In “Liwat Gihapon Nimo”, another component of the work, random imagery of everyday objects was flashed onscreen, coming in and out in rapid succession. Often a lot of the images Kolown uses, whether from popular culture or as direct baggage left behind from colonialism, demonstrate the notion of power. How does power work in images and why do certain images still affect how we see ourselves today? How can we put an end to fear, ignorance, and marginalization? How can we do our part in the redistribution of power? Then there is also the matter of worldly trash (physical trash, online trash, fake news, trolls…) that in a way, also exerts power in itself in its toxicity, only leading to decay and destruction when left unchecked. P1soNET2022 uses this irony of depicting visuals of inanimate objects devoid of humanity to (hopefully) bring humanity back on track.

Still from P1soNET2022

Production of P1soNET2022 started around the middle of 2021. The work in itself was not sleek or flawless and this is all by design. I believe the intent here, and the same goes with Kolown’s other works, only makes sense when viewed not from the standpoint of a collector such as myself. This is not some art fair piece that I am dying to take home. What really drew me to it, beyond its wit and insight, is that it was addressed not just to the usual art “stakeholders” such as curators and collectors. Instead, it addressed everyone; only fitting within a show that sought to showcase the nation’s artistic zeitgeist. Acts of truth and courage can be found in the mundane and unassuming as the installation showed.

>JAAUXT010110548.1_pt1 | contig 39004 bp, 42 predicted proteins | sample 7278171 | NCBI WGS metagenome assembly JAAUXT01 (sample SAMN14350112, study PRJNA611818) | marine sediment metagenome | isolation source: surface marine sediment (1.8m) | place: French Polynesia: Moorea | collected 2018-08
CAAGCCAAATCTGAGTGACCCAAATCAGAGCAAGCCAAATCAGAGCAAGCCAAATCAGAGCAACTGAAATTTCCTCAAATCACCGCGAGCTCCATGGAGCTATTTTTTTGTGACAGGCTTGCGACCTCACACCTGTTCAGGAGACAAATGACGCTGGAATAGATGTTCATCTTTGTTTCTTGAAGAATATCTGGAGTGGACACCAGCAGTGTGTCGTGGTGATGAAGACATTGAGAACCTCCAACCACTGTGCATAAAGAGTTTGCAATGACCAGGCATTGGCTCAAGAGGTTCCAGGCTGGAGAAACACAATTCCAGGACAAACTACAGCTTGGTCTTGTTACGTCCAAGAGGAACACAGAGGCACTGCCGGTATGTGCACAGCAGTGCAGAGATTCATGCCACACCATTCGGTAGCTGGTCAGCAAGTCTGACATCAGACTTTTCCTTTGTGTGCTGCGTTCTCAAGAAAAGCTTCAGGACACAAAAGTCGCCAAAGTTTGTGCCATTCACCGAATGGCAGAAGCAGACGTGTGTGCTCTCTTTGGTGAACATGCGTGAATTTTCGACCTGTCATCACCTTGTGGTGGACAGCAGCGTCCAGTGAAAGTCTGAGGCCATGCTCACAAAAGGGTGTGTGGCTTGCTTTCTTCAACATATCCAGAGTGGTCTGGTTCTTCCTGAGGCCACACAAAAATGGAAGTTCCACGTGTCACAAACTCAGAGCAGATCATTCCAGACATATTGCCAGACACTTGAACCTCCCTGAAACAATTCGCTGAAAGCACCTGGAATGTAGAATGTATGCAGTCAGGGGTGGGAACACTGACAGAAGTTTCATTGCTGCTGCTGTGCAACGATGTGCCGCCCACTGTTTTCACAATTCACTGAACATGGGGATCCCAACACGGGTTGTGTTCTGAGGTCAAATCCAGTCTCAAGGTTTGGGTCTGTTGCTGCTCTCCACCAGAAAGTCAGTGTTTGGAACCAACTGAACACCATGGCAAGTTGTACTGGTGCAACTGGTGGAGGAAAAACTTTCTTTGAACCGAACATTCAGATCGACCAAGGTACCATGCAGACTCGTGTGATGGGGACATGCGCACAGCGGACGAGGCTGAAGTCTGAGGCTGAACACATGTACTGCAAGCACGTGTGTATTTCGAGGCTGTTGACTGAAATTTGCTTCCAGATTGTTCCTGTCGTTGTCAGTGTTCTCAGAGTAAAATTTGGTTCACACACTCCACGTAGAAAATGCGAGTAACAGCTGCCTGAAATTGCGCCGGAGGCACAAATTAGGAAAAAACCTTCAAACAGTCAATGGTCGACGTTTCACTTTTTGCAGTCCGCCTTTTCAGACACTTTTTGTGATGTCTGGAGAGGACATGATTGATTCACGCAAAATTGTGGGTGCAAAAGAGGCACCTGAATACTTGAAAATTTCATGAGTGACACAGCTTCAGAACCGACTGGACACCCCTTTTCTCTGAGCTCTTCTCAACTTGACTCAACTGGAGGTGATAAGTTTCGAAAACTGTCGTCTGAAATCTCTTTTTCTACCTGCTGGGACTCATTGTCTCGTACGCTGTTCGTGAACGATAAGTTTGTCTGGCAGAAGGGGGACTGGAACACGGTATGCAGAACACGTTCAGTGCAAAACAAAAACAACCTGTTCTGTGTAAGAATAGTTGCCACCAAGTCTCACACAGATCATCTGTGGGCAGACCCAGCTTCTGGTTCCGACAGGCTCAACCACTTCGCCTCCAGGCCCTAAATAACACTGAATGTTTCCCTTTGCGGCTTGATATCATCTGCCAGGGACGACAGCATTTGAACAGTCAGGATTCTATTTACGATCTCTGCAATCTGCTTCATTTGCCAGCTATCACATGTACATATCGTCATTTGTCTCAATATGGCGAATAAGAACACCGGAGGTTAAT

With P1soNET2022, the enigmatic Kolown sought to once again chip at the foundations of a few more colonial and societal constructs, revealing the inequality they have created, allowing us to reflect on its continued hold and the possibility of freedom beyond it. The installation’s interactive aspect allowed it to morph from object to moment, forming a union with the observer and allowing the creation to become a medium that encourages birth, be it that of insight or ideas. P1soNET2022 corroborates without a doubt Kolown’s inclusion within the hallowed roster of CCP’s Thirteen Artists. •

Thirteen Artists Awardees and proxies, photo courtesy of CCP

Joshua Alexander “Joey” Manalo is a classically trained pianist having navigated through scores on his own from the age of six, eventually taking private lessons and graduating cum laude in 2009 at Rutgers University with a Minor in Music and a Major in Psychology. He was then taken under the wing of pianist Jovianney Emmanuel Cruz and had his orchestral debut in February 2011 in Insular Life Theater under the baton of conductor Marlon Daniel. Joey currently manages Outlooke Pointe Foundation’s projects and art collection. The non-profit organization was founded by his father, Jesulito Manalo in 2007 in a bid to support emerging artists and foster creative collaborations, “with the vision of utilizing art as a tool for nation-building.”